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A confidential source, “Bonz” told Champaign Police that he knew a crack cocaine dealer named Moe. Over a few months, the department conducted five controlled buys from Moe, consistent with information from Bonz. After reviewing the video of the transactions, officers identified Moe as Orr, who was on parole after being convicted of unlawful possession of a controlled substance with intent to deliver. Bonz identified a picture of Orr. Officers tied the involved vehicle and apartment to Orr. Pursuant to a warrant, officers searched Orr’s apartment. They found a semi-automatic pistol with ammunition, approximately 22 grams of crack cocaine, approximately 15 grams of powdered cocaine, and drug paraphernalia. Orr voluntarily admitted that the gun and cocaine were his. Indicted for possessing a firearm as a felon, 18 U.S.C. 922(g), Orr unsuccessfully moved to suppress the evidence, asserting Bonz was an unreliable source.Orr testified that he had no reason to possess a firearm. The prosecutor presented evidence of Orr’s drug involvement. The jury found Orr guilty. Before sentencing, the Judicial Council of the Seventh Circuit determined that Judge Bruce had breached the Code of Conduct for U.S. Judges by engaging in improper ex parte communications in other cases with members of the U.S. Attorney’s Office. Although the Council found no evidence that those communications affected the outcome of any case, it suspended Bruce from all criminal matters involving the U.S. Attorney’s Office for one year. Orr’s case was transferred to another judge. The Seventh Circuit vacated Orr’s conviction. Judge Bruce’s conduct “cast a pall over certain decisions" that "required the exercise of substantial discretion.” This was not harmless error. View "United States v. Orr" on Justia Law

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Quincy’s Prevagen® dietary supplement is sold through brick‐and‐mortar stores and online. Ellishbooks, which was not authorized to sell Prevagen® products, sold dietary supplements identified as Prevagen® on Amazon.com, including items that were in altered or damaged packaging; lacked the appropriate markings that identify the authorized retail seller; and contained Identification and security tags from retail stores. Quincy sued under the Lanham Act, 15 U.S.C. 1114. The court entered a $480,968.13 judgment in favor of Quincy, plus costs, and permanently enjoined Ellishbooks from infringing upon the PREVAGEN® trademark and selling stolen products bearing the PREVAGEN® trademark.The Seventh Circuit affirmed and subsequently awarded $44,329.50 in sanctions under Federal Rule of Appellate Procedure 38. Ellishbooks’s arguments “had virtually no likelihood of success” on appeal and it appeared that Ellishbooks attempted to draw out the proceedings for as long as possible. View "Quincy Bioscience, LLC v. Ellishbooks" on Justia Law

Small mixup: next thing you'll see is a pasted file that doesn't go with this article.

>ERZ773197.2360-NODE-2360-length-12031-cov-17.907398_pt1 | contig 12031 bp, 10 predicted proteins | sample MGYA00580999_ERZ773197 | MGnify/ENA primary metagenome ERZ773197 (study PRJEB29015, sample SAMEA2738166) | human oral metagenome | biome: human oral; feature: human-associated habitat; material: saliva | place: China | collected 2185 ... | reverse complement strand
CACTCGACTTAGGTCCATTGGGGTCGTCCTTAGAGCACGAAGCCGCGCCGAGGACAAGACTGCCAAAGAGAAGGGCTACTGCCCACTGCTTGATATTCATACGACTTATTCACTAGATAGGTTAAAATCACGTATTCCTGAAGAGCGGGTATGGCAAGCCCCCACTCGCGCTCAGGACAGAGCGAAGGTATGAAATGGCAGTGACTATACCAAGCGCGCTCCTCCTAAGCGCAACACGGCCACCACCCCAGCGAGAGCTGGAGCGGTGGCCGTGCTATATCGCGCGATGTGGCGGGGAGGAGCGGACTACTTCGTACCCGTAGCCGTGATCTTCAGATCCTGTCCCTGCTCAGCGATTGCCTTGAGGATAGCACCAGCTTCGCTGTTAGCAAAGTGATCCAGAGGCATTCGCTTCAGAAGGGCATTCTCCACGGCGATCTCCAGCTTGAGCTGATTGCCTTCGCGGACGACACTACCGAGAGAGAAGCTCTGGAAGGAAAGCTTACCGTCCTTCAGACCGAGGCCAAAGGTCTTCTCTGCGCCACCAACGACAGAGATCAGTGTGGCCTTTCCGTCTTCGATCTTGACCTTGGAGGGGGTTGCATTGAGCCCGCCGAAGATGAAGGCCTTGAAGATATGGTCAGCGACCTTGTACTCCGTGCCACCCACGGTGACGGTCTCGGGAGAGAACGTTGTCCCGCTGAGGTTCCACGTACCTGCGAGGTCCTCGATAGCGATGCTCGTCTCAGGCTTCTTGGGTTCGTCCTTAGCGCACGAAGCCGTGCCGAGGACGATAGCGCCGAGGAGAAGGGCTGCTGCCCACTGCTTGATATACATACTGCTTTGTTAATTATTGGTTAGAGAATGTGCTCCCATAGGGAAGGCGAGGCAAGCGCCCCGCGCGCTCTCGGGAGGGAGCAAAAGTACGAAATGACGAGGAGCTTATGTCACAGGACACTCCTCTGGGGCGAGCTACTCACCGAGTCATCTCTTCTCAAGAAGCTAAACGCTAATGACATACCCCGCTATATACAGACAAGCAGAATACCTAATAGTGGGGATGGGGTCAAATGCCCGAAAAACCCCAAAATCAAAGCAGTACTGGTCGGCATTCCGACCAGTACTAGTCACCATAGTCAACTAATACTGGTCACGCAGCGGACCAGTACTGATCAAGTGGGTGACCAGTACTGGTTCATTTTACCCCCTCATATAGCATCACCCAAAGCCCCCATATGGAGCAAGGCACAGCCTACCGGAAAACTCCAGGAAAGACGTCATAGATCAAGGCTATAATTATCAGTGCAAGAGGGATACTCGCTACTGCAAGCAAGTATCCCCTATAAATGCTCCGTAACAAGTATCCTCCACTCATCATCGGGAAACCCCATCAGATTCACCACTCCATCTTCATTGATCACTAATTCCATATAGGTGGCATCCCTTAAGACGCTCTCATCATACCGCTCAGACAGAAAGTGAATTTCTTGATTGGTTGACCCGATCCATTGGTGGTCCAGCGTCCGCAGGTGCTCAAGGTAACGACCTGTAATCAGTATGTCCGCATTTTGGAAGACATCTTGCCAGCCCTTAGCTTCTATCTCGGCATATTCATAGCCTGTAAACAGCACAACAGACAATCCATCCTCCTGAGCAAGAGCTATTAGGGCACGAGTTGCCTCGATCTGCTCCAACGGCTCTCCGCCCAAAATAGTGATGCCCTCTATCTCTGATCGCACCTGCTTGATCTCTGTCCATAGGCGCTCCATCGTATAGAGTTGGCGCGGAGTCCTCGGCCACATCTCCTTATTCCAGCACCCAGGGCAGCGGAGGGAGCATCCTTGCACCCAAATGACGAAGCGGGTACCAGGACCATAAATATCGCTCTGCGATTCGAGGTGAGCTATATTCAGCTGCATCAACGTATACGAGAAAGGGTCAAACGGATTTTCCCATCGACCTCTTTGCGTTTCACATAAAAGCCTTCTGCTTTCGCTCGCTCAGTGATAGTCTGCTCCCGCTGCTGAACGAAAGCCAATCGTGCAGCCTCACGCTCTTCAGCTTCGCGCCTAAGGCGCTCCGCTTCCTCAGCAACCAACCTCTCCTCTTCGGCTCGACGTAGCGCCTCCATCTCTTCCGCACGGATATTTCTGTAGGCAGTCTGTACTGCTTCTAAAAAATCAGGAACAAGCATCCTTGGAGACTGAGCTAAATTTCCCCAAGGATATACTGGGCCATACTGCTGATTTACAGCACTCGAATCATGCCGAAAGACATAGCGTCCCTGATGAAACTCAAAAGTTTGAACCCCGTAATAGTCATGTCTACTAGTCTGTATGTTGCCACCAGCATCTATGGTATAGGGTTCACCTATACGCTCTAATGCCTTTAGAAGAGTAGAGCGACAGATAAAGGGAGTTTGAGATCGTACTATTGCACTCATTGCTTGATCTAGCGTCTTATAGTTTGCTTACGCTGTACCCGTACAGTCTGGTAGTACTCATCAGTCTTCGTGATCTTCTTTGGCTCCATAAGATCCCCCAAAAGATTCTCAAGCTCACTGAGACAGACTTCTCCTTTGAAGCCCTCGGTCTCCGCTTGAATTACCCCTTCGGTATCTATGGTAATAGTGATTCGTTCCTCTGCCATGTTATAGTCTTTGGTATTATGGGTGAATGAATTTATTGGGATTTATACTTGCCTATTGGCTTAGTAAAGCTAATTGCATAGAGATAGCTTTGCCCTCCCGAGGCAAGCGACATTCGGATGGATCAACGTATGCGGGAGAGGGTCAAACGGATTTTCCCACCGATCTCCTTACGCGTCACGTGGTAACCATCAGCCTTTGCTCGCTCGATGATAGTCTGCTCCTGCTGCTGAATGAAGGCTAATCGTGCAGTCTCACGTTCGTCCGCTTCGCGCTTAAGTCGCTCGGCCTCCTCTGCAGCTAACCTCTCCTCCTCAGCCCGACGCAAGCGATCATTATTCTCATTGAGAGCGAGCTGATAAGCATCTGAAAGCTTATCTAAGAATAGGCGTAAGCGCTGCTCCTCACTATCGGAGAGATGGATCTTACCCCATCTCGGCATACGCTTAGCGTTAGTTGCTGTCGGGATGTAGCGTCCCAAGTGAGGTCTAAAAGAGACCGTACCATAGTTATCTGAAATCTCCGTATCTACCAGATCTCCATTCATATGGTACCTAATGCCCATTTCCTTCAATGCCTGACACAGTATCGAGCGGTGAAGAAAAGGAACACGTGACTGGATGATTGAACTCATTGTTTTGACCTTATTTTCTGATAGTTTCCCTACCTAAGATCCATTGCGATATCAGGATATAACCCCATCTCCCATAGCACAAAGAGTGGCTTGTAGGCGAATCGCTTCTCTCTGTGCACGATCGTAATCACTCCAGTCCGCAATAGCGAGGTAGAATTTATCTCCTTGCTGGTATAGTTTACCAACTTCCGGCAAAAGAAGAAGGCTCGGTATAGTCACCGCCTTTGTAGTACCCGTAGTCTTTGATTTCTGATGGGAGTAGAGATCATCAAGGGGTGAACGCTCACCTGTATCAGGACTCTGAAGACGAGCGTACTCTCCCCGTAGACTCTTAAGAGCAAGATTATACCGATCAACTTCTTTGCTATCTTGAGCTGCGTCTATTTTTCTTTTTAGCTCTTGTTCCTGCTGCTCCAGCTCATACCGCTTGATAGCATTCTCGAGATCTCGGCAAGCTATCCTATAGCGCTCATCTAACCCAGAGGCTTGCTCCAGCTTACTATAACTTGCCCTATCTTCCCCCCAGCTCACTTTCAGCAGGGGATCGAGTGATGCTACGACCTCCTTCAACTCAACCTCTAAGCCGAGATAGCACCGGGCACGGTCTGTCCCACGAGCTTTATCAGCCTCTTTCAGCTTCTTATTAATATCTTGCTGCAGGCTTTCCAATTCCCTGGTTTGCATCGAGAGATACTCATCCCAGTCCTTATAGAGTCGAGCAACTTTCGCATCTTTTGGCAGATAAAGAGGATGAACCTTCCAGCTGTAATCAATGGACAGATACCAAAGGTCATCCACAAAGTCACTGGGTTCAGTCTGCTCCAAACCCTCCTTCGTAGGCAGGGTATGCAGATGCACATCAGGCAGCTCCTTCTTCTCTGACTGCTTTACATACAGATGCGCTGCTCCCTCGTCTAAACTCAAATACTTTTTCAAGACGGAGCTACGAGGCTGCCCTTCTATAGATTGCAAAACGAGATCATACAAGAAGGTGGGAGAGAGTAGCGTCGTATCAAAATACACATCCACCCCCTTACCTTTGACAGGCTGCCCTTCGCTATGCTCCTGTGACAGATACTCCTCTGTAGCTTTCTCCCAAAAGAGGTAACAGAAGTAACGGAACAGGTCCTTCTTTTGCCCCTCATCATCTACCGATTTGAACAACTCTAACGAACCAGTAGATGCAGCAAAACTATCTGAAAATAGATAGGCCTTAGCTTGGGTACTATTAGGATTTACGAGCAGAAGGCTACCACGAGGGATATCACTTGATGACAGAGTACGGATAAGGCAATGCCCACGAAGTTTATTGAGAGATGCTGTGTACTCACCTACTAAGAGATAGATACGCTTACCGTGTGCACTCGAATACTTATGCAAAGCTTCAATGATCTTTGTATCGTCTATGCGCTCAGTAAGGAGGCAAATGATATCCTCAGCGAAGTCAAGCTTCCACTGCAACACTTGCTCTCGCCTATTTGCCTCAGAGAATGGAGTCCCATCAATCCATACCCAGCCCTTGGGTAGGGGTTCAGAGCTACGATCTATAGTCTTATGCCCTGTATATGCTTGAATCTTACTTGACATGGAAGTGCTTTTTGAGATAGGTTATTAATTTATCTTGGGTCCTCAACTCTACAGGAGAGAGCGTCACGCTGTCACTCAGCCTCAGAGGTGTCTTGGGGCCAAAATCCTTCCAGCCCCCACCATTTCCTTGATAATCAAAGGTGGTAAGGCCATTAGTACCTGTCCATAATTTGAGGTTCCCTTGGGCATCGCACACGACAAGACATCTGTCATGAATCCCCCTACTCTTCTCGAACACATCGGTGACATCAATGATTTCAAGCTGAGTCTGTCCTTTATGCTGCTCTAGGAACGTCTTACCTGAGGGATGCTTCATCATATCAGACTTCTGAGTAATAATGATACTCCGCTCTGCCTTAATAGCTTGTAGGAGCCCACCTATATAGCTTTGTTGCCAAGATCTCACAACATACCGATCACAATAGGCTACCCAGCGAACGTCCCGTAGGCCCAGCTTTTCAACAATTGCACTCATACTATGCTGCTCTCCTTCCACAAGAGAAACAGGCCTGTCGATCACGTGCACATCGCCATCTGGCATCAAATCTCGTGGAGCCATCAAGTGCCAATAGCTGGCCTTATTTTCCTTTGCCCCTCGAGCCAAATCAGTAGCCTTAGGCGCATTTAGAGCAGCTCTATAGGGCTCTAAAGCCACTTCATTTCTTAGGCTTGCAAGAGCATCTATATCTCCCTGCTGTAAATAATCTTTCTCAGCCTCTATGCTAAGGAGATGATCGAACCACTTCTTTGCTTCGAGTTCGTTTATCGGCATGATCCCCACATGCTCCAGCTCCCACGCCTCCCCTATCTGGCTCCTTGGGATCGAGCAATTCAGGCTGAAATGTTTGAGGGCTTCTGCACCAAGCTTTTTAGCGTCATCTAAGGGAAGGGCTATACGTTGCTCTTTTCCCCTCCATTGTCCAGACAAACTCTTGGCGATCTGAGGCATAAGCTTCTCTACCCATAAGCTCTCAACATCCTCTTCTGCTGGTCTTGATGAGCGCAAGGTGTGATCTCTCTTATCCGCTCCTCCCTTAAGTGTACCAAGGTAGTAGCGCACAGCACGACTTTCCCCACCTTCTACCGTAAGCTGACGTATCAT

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Their father set up a trust for the benefit of Elizabeth and Thomas, giving the siblings equal interests; if either died without children, the other would receive the remainder of the deceased sibling’s share. Thomas approached Elizabeth after their father's death, wanting to leave a portion of his share to his wife, Polly. In 1998, Elizabeth retained the defendants to terminate the trust; the representation letter made no mention of a life estate for Polly or a subsequent remainder interest for Elizabeth. The settlement agreement did not mention Polly or a life estate, nor did it restrict what either sibling could do with the trust funds. The agreement contained a liability release and stated that it was the only agreement among the parties. In 1999, Elizabeth signed the agreement and the petition to dissolve the trust. In 2000, the probate court granted the petition. Elizabeth and Thomas each received more than a million dollars. Thomas died in 2009 without children; his will devised his assets to Polly. When Polly died in 2015, she left her estate to her children. Elizabeth filed a malpractice claim.The Seventh Circuit affirmed summary judgment for the defendants, holding that the two-year Indiana statute of limitations began running no later than 2000 and that if Elizabeth had practiced ordinary diligence, she could have discovered then that her wishes had not been followed. View "Ruckelshaus v. Cowan" on Justia Law